Tuesday, February 17, 2015

Just A Folk Blogger

I have to get ready. 

I have to write one more piece before I go.

I need to memorize my "spotlight" thing so I don't freak out.

I need to learn how to fly in an airplane again after twenty years.

I need to figure out what to wear.

I need to do it all right now.

I need to not freak out.

I should do the laundry and go to the store and make chicken salad and clean the bathroom and shovel the driveway and give extra hugs to the boys and and make the  meatloaf and I was going to by a new sport-coat and get my hair cut and...

It is a snow day. 

The boys are here. 

I won't get most of these things done.

I should be better prepared.

I say I don't like to write about blogging, however, it is sometimes necessary when it is the medium I use.  I am going to a blogging convention of all things, the Dad 2.0 Summit, to be precise.  "The Dad 2.0 Summit is an open conversation about the commercial power of dads online, and an opportunity to learn the tools and tactics used by influential bloggers to create high-quality content, build personal brands, and develop business ideas ."  That's what it says on the site... embarrassingly, I'm not sure I really know what that means.

The more I think about it the more intimidated and scared I get.  I am not sure I should be going.  Ya'll know me, I am, frankly, out of my league.  I know it, and I suspect a lot of other folks do to.  I feel like a guy bringing an old homemade cigar box guitar to a Martin festival.  It's a sweet and strong little thing, the box guitar, but it cannot compare to the elegance and sophistication of the mother-of-pearl inlays and golden tuners and torrified spruce of the high-end models.  I am almost afraid to take it out of its little cardboard case, afraid to show to it the other guys... ashamed of it perhaps.

But... but...  I put a lot of time into making it.  I know every curve of it, every mistake, every messy glue spot, every flaw.  I know at what angle it is prettiest, where the shine is most lustrous, where the line is straightest.  I know how to make it sing, I know where the sweet spots are, it is comfortable and capable in my hands.  I know I love it, I built it as a labor of love, I built it for others.  I built it with hope in my heart and my heart on my sleeve.  I know I should be proud of it, that I have every right to be.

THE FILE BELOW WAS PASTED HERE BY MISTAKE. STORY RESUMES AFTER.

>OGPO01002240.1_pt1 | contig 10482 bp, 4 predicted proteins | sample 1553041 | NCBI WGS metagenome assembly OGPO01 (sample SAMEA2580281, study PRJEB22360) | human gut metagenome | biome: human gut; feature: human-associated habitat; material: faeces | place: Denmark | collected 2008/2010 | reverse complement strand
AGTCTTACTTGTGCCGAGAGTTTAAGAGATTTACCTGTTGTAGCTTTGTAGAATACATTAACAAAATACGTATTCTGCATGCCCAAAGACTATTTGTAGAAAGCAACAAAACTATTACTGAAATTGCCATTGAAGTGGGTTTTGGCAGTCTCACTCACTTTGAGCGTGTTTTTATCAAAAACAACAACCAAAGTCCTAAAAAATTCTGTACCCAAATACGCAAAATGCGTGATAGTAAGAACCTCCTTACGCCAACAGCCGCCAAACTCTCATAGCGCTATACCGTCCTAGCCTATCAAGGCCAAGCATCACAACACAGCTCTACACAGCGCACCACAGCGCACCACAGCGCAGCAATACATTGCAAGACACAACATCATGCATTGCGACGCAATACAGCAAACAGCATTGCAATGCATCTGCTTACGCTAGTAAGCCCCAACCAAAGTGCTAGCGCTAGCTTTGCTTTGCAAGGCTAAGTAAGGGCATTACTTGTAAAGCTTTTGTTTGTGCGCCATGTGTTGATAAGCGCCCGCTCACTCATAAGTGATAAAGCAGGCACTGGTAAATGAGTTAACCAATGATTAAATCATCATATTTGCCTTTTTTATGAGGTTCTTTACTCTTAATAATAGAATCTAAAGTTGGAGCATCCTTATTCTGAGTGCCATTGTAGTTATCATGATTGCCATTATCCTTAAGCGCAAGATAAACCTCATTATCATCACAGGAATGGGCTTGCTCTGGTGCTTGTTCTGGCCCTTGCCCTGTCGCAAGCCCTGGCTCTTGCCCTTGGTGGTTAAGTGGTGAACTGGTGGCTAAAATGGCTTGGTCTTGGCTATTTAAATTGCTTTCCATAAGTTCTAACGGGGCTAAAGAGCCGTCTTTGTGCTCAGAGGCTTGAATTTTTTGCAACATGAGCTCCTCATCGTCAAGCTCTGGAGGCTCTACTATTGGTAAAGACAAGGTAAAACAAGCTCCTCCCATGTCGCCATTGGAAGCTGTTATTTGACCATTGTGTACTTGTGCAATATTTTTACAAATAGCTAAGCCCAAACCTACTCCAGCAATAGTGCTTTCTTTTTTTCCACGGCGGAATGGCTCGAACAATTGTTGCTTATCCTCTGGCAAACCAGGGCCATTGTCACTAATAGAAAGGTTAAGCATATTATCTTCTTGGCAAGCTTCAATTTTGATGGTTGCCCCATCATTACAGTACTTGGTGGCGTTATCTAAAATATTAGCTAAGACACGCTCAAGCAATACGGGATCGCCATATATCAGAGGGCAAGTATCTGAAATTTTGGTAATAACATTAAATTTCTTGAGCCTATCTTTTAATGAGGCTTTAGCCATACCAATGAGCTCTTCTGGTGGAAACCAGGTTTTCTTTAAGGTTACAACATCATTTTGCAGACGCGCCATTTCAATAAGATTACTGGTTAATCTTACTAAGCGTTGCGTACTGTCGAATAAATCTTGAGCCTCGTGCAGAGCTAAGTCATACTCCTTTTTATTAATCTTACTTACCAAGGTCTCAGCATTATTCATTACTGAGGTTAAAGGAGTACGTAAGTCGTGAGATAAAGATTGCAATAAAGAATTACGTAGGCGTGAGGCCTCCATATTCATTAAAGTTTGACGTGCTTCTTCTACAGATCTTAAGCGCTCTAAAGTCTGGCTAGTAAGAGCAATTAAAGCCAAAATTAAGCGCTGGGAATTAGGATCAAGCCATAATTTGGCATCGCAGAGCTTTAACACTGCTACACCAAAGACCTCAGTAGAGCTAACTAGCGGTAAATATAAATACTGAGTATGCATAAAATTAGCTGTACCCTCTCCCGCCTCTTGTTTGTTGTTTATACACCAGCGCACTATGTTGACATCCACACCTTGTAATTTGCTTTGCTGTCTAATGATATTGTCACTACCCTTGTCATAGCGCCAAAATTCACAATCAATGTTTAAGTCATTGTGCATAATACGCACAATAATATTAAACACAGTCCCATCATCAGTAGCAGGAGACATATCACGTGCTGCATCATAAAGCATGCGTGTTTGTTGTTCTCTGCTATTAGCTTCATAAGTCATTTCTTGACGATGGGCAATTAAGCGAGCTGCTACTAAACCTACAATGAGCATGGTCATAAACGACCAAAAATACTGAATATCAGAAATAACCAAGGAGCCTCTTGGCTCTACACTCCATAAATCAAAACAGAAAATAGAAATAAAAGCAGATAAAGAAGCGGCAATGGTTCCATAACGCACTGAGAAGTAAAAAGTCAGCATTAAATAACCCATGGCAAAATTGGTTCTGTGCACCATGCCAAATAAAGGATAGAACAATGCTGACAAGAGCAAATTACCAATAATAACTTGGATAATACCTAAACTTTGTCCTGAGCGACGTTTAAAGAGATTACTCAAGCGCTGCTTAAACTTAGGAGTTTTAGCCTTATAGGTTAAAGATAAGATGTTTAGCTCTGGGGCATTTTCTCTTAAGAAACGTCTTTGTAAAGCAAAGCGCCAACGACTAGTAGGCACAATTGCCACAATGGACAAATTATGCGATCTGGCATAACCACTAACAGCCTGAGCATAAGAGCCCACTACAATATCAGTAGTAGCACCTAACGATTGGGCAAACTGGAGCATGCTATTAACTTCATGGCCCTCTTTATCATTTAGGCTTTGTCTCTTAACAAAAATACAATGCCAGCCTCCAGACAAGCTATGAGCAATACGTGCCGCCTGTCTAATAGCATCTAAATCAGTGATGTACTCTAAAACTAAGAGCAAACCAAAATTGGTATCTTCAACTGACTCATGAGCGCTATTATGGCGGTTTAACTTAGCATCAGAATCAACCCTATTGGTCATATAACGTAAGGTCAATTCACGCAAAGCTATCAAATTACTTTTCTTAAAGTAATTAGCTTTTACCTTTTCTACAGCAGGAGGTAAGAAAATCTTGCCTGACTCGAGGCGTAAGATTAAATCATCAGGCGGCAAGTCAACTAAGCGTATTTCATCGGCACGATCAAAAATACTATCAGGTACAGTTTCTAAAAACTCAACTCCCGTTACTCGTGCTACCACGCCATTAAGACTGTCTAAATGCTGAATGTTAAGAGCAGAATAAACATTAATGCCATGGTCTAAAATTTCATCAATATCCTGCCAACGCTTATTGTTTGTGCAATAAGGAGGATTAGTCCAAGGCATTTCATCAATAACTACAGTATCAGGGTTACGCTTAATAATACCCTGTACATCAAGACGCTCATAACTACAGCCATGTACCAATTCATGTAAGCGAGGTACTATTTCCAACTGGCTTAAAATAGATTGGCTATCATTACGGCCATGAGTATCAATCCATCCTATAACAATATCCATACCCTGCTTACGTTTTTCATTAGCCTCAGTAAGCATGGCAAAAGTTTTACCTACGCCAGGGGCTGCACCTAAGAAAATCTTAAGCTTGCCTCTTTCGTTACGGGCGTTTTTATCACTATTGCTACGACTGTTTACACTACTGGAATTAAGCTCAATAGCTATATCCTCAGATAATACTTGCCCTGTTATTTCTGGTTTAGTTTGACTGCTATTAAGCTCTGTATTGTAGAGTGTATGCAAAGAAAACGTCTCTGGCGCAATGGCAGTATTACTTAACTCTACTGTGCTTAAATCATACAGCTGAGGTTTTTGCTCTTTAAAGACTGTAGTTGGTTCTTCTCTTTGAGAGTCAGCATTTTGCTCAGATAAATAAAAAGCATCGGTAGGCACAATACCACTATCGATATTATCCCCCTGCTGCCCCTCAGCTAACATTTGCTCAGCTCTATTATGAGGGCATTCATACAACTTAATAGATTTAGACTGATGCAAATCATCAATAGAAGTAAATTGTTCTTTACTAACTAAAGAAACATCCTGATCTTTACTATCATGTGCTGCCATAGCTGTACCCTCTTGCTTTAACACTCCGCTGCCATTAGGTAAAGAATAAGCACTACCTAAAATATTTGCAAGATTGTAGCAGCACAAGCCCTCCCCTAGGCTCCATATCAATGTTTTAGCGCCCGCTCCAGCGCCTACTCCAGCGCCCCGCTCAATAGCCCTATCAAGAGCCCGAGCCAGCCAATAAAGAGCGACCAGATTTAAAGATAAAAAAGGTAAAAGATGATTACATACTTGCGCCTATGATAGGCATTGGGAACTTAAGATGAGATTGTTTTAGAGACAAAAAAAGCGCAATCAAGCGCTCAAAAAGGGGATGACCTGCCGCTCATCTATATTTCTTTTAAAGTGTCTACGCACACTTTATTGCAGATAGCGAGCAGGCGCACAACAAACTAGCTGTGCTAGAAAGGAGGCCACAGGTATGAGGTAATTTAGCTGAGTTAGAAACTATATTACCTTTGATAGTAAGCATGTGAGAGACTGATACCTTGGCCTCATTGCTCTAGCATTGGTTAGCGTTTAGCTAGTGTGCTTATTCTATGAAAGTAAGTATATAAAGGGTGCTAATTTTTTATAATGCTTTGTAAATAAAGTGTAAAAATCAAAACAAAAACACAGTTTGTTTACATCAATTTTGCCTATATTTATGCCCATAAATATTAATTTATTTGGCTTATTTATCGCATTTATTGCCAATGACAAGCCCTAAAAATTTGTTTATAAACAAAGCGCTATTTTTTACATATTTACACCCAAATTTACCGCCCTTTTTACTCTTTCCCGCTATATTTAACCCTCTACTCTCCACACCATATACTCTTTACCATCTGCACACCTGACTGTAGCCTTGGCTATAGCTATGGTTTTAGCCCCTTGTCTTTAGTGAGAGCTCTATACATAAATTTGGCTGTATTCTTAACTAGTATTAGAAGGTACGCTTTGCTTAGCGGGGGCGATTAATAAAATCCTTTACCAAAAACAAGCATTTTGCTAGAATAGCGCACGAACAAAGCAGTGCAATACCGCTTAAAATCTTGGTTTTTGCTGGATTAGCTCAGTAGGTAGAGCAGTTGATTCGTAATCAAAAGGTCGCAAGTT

So, I'll pack it carefully.  I'll take it out tenderly and I'll show it proudly.

I had every intention of extending this metaphor a bit more.  I'll say this - the kind men who have extended me welcome, kindness, encouragement and love over the past few years will be happy to see my little hand-crafted instrument.  In their minds it is a Martin.  They see beyond the imperfections and see the very soul of it.

I want to look every last one of them in the eyes and thank them for that.  I want to thank them for showing me theirs.  I want to shake their hands, hug them, praise them for the beauty they've shown me, the beauty of self.

You see, it's not just the instrument, it is the song it sings.

You know what?  I'm not gonna get much done today, I'll put it off until tomorrow.  It is a snow day you might remember, and, although it is fifteen degrees, the boys deserve a sled ride, some hot chocolate and a cozy fire.

This is how it forever feels to be a boy when it snows (or when you're going to your first convention):

I am not done, I just saved this for last, perhaps hoping you wouldn't get this far.  I mentioned in a previous post that I love folk art, I love folk stories, I love - and play daily - folk music.  Last night as the snow fell and the wind blew and the fire sank into embers, I thought to myself, I am a "folk blogger."

I'm cool with that.

Thanks for coming around on such a frigid day, I appreciate it.  I will be at the Summit in San Francisco from Thursday until Sunday.  On Friday I have graciously been invited to read a past post, The Green Ball of Courage, as part of the "Blogger Spotlight" series in which a bunch of great bloggers read, well, past posts - they asked me too.  I have confidence in the song... and the instrument.  Think of me, if you get a chance, this old raggedy cigar box is coming a little unglued.


  1. Go! Have fun, share, engage and be open to the possibilities & experiences. We'll be here when you get back.

  2. What Kevin said plus, I have great confidence that you will do all that and much more. That is who you are. Don't even think of hiding your talents. Go with confidence. I know you.

  3. Best of luck, Bill! I'm sure you'll do a great job!

  4. Give em hell Bill! Can't wait to hear your stories as well as every one else's!

  5. Enjoy your trip.... at the rate this winter's going, there will definitely be another snow day when you get back.

  6. Glad I met you and got to hear your reading, Bill !